“A great deal of thanks and appreciation for this program must go to (Denton County) Judge Andy Eads and his staff for their significant efforts in making this idea come to fruition in what was really a very short amount of time,” Eddie Gossage, President and General Manager of Texas Motor Speedway, said in a press release. “A high school graduation ceremony is such an important achievement and lifelong memory for students as well as their families and friends. We are honored by the opportunity to support each and every Denton County high school graduate as best we can in these difficult times.”

TMS is no stranger to hosting high school graduations. Gossage has turned driver introduction ceremonies into make shift graduation ceremonies for NASCAR drivers, including Erik Jones and Cole Custer.

On May 31, Daytona will host graduation ceremonies for students of Flagler-Palm Coast and Matanzas High School in Flagler County, Florida.

While details on the logistics of the ceremony are still being discussed, graduates will walk across the stage of the Ocean Center to receive their diploma before getting in a car to ride across the historic track’s start-finish line.

Each ceremony will be simulcast via radio inside the facility and live-streamed on the FlaglerSchools.com website. Only one vehicle is permitted for each graduate and their family. Additionally, all in attendance must remain in their vehicles.

“The France family has been committed to supporting our local schools in any way they can,” Chip Wile, President of Daytona International Speedway, said in a press release. “We are unique in that we can comfortably accommodate these schools and provide an unforgettable experience for these graduates. We are honored to host these graduates and their families for this special occasion.”

Pocono will host North Pocono School District’s graduation ceremony on Friday, June 12.

Family and loved ones attending the event will watch from inside their personal vehicles on the racetrack. The ceremony will be broadcast via Pocono Raceway’s internal FM radio station and on the track’s double-sided video boards. As names will be read by Principal Ron Collins, graduates’ photos will be displayed on the video boards and students will be called to drive across the Pocono Raceway start/finish line. Graduating seniors and their loved ones will be encouraged to decorate their cars in celebration of all their high school accomplishments. Guests will be permitted to attend in their vehicles or to watch the streamed graduation live on North Pocono School District’s Facebook page.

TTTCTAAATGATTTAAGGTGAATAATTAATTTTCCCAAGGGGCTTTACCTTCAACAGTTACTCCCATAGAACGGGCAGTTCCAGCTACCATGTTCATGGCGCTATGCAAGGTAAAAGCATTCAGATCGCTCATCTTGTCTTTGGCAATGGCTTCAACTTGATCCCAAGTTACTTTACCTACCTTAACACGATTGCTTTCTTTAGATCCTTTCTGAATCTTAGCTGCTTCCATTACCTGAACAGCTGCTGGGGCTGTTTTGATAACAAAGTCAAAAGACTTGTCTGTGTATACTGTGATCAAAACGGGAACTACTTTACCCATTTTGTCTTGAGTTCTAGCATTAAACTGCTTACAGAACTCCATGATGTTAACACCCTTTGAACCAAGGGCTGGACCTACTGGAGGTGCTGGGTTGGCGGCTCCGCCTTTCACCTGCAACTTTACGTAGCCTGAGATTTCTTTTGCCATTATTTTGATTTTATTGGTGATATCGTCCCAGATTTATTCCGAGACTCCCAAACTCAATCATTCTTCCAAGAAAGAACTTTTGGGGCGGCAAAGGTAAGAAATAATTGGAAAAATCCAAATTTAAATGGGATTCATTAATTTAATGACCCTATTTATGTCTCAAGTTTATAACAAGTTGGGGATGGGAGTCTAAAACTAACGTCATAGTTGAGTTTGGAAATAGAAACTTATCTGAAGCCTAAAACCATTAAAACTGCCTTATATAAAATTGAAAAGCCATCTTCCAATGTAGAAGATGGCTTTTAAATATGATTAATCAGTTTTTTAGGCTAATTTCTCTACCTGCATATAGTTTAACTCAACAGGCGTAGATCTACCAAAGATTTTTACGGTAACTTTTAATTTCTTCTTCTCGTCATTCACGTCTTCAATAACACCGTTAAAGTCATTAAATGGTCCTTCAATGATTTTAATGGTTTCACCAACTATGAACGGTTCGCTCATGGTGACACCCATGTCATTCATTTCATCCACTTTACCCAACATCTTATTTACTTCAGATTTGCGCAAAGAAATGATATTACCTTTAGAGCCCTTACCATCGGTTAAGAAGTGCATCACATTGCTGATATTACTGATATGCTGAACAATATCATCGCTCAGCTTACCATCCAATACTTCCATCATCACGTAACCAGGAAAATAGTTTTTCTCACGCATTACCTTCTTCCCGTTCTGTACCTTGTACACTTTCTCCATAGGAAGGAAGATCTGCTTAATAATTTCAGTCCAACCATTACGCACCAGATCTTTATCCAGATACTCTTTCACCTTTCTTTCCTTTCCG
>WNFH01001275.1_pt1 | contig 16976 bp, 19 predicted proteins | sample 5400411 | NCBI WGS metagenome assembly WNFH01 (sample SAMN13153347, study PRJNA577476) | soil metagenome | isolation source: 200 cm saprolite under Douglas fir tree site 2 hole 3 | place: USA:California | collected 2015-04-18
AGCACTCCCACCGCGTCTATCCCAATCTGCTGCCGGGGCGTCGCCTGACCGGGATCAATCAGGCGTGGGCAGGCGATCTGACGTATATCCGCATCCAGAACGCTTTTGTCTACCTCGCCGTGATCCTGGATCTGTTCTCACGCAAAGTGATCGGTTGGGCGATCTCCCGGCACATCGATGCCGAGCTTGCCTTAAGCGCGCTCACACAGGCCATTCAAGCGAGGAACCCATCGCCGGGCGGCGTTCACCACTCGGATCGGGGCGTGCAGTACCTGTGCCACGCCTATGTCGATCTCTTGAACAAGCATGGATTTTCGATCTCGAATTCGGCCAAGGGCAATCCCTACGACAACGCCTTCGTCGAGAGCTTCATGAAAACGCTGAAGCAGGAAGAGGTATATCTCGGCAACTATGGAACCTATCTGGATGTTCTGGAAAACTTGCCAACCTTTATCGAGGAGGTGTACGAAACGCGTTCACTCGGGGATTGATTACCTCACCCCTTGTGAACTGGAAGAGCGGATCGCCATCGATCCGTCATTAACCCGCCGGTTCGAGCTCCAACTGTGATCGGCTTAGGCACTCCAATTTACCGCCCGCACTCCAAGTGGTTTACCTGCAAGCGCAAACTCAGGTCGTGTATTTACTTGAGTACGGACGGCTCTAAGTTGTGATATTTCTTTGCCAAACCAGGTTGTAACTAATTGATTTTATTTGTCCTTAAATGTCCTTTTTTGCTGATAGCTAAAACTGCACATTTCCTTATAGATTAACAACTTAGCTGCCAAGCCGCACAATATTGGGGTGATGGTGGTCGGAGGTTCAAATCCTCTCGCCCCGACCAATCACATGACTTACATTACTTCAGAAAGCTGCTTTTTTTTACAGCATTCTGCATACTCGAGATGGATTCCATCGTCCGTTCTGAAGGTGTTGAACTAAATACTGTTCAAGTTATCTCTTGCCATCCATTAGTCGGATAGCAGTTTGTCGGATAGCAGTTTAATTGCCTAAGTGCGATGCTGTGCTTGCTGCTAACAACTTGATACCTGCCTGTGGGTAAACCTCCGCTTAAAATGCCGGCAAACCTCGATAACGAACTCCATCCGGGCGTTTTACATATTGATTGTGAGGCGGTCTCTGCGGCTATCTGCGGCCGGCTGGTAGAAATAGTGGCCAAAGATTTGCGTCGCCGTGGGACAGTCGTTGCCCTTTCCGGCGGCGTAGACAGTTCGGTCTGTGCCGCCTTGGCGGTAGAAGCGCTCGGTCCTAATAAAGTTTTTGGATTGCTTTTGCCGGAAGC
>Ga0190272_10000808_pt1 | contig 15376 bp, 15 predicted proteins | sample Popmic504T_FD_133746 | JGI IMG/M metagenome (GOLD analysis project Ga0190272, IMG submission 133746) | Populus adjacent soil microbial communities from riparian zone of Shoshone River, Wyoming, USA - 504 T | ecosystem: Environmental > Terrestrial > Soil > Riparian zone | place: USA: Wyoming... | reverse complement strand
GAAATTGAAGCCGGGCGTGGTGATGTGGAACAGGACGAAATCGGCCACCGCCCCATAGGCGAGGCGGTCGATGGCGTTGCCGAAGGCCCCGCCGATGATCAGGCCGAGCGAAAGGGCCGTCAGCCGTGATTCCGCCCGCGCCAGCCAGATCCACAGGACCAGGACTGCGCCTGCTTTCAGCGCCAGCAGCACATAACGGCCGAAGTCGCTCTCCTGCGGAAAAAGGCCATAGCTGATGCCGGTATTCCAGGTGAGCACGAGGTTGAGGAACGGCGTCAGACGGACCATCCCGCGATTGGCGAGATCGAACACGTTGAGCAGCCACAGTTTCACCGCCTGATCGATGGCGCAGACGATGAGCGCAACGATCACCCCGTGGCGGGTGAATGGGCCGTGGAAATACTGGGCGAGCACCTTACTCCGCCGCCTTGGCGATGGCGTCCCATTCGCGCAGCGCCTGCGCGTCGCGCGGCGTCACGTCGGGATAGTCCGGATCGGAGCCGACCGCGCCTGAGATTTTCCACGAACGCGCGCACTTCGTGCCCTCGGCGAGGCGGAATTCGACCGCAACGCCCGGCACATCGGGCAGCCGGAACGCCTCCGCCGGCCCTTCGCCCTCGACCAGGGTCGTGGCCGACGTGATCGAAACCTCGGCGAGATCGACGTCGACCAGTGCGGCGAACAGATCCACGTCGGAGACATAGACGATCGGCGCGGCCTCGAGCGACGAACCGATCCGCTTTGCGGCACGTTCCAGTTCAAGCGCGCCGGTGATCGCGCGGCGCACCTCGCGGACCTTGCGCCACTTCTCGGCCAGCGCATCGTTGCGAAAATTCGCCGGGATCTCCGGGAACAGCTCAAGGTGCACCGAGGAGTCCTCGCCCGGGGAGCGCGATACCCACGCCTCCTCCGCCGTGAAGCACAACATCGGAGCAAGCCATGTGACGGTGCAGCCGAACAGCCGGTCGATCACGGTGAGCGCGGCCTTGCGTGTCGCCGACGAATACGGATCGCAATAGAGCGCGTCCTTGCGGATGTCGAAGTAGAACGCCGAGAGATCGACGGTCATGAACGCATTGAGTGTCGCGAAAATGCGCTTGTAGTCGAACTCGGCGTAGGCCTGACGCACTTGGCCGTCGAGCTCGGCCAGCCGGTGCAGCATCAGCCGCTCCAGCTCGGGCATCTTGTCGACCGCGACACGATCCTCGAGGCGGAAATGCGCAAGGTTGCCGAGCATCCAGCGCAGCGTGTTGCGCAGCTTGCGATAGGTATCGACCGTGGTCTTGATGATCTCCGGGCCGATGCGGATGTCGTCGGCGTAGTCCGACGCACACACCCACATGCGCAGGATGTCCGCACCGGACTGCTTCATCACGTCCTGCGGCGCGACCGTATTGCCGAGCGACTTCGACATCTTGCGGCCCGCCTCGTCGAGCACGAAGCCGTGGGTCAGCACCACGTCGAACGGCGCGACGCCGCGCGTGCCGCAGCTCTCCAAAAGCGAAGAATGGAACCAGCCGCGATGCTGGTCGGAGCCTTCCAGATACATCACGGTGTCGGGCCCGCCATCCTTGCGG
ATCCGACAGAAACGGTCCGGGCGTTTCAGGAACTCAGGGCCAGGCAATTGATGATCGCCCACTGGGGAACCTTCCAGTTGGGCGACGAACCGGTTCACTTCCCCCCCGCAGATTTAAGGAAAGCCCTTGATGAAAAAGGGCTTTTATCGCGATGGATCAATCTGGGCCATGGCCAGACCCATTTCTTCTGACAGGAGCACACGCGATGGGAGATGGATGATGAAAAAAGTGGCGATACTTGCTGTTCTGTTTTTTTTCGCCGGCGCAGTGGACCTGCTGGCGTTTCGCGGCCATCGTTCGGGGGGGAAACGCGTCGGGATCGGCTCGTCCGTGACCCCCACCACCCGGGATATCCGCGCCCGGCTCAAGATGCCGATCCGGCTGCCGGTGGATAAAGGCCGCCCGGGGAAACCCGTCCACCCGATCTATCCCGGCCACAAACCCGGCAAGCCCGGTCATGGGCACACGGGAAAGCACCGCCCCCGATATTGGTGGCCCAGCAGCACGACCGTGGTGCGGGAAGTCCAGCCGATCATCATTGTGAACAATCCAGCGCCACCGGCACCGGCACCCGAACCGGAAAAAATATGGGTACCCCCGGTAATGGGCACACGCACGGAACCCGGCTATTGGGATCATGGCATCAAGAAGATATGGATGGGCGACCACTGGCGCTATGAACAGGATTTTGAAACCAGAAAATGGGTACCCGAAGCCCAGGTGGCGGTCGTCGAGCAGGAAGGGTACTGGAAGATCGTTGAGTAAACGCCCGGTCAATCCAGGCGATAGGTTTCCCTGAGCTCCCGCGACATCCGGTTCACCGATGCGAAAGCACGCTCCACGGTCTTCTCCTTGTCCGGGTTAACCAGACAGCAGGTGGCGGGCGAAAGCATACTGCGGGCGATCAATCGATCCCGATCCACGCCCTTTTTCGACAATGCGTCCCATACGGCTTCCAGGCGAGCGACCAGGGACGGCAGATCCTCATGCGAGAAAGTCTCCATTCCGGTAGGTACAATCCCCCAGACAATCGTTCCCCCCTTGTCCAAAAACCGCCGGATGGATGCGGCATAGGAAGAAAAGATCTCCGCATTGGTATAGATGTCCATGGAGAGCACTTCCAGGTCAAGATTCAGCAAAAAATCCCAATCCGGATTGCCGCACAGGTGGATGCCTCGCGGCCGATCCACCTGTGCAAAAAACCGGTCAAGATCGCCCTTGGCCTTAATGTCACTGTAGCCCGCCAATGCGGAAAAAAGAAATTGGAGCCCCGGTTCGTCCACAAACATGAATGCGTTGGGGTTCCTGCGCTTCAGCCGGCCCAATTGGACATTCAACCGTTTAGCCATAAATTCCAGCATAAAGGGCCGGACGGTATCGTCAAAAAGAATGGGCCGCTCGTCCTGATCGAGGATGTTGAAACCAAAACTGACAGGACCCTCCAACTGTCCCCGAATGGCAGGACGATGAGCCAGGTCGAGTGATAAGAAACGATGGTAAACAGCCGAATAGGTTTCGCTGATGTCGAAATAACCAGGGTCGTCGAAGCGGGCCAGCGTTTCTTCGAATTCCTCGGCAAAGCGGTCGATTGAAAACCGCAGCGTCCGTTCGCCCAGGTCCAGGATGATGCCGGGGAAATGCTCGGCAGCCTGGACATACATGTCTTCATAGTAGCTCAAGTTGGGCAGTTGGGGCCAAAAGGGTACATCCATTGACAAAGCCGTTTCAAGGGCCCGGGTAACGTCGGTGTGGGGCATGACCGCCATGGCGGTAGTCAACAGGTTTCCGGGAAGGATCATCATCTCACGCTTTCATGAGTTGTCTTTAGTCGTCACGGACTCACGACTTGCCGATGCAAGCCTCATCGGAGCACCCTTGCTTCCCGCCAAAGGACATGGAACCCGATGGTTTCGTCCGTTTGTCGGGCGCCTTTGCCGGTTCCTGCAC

Phoenix Raceway will host Buckeye Union High School District graduates May 16. More than 1,000 graduates, inside vehicles with family members, will take to the 1-mile oval. Led by Toyota Camry pace cars, graduates will hear their names aloud on the track’s public address system as they cross the start/finish line.

“During these unprecedented times with large gatherings such as traditional high school graduations in doubt, our facility has the unique ability to provide a fun twist while safely holding an event like this,” said Phoenix Raceway President Julie Giese. “I’m proud that we can utilize Phoenix Raceway to celebrate the accomplishments of the young men and women in our community and be part of such a memorable day.”

Eddie Gossage open to IndyCar-NASCAR Texas doubleheader

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A week after ruling out hosting an IndyCar race with no fans, Texas Motor Speedway president Eddie Gossage is open to the idea as long as it’s part of a joint weekend with NASCAR in early June.

That possibility presented itself Monday after Texas Gov. Greg Abbott gave approval for Texas to host NASCAR races without spectators. NASCAR has yet to release a revised schedule but still intends to run all 36 races in 2020.

NASCAR teams are unable to work on cars at their shops due to North Carolina’s stay-at-home order that ends April 29. The state’s governor is under pressure from a group of politicians to amend the order to allow for the running of the Coca-Cola 600 on May 24 without fans.

Click here to read the full story at Motorsports Talk.

IndyCar and NASCAR are scheduled to race on the same weekend in July at Indianapolis Motor Speedway. The IndyCar series and Xfinity Series are each scheduled to hold races on the track’s road course on July 4. The Cup series is scheduled to run on the IMS oval on July 5.